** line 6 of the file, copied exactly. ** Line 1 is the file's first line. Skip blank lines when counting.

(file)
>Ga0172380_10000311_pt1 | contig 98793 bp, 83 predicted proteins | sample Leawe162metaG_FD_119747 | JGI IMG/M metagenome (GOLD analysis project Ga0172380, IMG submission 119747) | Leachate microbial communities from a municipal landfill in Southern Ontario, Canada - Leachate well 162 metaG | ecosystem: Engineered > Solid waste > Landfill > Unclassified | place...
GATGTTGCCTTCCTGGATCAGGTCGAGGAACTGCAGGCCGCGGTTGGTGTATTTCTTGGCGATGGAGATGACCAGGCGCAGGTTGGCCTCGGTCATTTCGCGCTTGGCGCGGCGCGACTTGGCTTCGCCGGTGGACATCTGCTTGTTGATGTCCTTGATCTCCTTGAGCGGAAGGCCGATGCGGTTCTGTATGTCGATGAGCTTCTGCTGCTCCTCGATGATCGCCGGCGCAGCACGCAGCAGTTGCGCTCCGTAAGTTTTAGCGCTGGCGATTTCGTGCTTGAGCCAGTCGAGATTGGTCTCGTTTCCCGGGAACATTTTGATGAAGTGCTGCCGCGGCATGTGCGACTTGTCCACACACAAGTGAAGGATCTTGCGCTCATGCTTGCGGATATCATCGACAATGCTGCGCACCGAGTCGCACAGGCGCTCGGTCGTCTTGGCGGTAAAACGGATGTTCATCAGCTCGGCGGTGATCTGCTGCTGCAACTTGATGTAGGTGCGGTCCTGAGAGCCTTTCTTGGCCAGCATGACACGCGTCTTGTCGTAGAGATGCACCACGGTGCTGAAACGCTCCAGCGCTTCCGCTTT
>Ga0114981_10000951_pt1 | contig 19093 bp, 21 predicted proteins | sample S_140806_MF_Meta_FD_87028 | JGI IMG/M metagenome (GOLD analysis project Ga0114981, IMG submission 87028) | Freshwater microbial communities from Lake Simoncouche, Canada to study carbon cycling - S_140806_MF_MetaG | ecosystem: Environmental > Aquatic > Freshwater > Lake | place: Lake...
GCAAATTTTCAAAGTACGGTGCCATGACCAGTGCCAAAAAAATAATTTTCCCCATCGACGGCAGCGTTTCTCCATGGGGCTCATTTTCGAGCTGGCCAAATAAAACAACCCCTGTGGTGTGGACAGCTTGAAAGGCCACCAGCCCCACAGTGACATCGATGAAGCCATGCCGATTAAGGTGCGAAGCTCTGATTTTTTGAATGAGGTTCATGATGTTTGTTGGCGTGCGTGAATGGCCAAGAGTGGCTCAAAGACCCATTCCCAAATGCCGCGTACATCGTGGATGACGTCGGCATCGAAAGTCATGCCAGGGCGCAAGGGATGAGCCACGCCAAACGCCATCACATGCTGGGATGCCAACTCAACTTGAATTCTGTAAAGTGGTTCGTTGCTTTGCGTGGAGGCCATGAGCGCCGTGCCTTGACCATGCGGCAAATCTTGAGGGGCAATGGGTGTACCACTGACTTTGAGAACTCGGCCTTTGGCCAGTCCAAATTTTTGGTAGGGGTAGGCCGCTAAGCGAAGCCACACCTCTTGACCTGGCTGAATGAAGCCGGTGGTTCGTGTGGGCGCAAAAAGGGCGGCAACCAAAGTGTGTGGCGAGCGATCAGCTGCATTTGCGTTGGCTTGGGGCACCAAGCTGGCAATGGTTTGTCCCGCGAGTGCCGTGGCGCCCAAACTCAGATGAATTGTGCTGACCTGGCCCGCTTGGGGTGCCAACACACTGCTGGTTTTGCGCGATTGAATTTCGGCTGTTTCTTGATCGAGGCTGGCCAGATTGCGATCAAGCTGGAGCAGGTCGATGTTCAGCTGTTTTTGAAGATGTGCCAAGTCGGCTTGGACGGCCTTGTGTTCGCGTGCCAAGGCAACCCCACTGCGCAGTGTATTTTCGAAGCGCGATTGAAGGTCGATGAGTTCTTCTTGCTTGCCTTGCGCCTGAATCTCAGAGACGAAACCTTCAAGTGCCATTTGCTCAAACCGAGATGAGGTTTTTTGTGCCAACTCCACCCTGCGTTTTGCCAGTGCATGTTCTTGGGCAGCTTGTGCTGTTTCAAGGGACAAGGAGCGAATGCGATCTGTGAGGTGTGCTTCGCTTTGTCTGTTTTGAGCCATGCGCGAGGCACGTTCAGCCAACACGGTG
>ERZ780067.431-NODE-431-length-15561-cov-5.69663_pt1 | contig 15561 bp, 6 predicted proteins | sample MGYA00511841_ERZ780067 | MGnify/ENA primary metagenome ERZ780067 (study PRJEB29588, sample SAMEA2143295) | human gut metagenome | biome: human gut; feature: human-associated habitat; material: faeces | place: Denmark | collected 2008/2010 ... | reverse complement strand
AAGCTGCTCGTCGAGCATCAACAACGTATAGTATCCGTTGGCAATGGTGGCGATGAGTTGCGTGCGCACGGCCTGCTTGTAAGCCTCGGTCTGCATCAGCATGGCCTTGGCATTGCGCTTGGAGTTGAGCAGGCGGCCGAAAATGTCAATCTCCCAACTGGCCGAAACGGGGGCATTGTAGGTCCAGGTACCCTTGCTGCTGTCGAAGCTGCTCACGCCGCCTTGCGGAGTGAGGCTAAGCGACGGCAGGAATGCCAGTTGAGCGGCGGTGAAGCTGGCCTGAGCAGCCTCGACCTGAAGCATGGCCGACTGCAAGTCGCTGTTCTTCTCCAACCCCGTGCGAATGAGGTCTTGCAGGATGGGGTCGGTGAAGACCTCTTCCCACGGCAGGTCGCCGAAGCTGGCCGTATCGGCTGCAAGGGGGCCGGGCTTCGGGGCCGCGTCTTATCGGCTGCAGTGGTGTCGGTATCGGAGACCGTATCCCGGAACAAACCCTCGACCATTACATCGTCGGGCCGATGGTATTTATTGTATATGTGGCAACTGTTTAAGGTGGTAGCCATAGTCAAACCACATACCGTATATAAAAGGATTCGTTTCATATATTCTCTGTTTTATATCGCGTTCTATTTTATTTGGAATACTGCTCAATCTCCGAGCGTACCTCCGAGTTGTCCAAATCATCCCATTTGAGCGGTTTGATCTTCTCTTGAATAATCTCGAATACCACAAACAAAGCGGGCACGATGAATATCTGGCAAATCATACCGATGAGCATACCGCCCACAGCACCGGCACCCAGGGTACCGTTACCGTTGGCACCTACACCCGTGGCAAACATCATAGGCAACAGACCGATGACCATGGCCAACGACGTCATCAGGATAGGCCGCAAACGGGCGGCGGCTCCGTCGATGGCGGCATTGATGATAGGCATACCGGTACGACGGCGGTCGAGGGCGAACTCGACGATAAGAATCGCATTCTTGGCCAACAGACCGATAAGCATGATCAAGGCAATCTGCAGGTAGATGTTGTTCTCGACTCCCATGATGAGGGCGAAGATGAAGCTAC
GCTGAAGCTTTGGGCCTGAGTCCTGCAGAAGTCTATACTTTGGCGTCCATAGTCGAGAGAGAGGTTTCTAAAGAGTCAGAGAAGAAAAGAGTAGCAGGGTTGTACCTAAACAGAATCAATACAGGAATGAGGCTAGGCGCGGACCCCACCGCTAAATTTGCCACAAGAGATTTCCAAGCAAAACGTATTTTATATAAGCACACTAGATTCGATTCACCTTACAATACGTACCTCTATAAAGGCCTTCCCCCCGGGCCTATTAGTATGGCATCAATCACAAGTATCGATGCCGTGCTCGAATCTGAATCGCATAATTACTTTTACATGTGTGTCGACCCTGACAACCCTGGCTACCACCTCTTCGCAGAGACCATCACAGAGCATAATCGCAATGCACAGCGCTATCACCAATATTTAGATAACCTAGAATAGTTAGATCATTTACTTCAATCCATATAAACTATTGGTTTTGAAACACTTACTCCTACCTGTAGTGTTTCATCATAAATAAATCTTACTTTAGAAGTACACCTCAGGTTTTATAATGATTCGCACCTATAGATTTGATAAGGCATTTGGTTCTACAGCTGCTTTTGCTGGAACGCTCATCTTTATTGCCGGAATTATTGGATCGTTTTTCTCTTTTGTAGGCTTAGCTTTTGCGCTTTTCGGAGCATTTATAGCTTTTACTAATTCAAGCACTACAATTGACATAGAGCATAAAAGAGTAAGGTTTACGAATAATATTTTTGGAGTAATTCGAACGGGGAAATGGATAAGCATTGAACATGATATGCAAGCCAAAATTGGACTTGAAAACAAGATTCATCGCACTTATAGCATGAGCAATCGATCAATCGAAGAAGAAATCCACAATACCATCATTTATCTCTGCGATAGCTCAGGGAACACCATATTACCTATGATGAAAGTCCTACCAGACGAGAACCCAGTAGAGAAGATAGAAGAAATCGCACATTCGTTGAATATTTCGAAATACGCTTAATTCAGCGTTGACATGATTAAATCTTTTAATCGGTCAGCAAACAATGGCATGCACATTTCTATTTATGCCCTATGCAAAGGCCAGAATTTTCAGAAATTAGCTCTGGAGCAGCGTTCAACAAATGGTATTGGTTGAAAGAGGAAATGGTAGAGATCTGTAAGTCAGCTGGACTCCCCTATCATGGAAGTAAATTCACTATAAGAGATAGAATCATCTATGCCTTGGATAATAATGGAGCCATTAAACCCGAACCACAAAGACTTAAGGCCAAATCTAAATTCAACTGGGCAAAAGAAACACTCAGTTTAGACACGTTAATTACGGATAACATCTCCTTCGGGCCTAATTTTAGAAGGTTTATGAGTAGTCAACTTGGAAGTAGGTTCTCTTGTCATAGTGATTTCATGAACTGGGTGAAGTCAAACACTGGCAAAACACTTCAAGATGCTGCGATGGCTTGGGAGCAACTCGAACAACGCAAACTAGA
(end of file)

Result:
AAGCTGCTCGTCGAGCATCAACAACGTATAGTATCCGTTGGCAATGGTGGCGATGAGTTGCGTGCGCACGGCCTGCTTGTAAGCCTCGGTCTGCATCAGCATGGCCTTGGCATTGCGCTTGGAGTTGAGCAGGCGGCCGAAAATGTCAATCTCCCAACTGGCCGAAACGGGGGCATTGTAGGTCCAGGTACCCTTGCTGCTGTCGAAGCTGCTCACGCCGCCTTGCGGAGTGAGGCTAAGCGACGGCAGGAATGCCAGTTGAGCGGCGGTGAAGCTGGCCTGAGCAGCCTCGACCTGAAGCATGGCCGACTGCAAGTCGCTGTTCTTCTCCAACCCCGTGCGAATGAGGTCTTGCAGGATGGGGTCGGTGAAGACCTCTTCCCACGGCAGGTCGCCGAAGCTGGCCGTATCGGCTGCAAGGGGGCCGGGCTTCGGGGCCGCGTCTTATCGGCTGCAGTGGTGTCGGTATCGGAGACCGTATCCCGGAACAAACCCTCGACCATTACATCGTCGGGCCGATGGTATTTATTGTATATGTGGCAACTGTTTAAGGTGGTAGCCATAGTCAAACCACATACCGTATATAAAAGGATTCGTTTCATATATTCTCTGTTTTATATCGCGTTCTATTTTATTTGGAATACTGCTCAATCTCCGAGCGTACCTCCGAGTTGTCCAAATCATCCCATTTGAGCGGTTTGATCTTCTCTTGAATAATCTCGAATACCACAAACAAAGCGGGCACGATGAATATCTGGCAAATCATACCGATGAGCATACCGCCCACAGCACCGGCACCCAGGGTACCGTTACCGTTGGCACCTACACCCGTGGCAAACATCATAGGCAACAGACCGATGACCATGGCCAACGACGTCATCAGGATAGGCCGCAAACGGGCGGCGGCTCCGTCGATGGCGGCATTGATGATAGGCATACCGGTACGACGGCGGTCGAGGGCGAACTCGACGATAAGAATCGCATTCTTGGCCAACAGACCGATAAGCATGATCAAGGCAATCTGCAGGTAGATGTTGTTCTCGACTCCCATGATGAGGGCGAAGATGAAGCTAC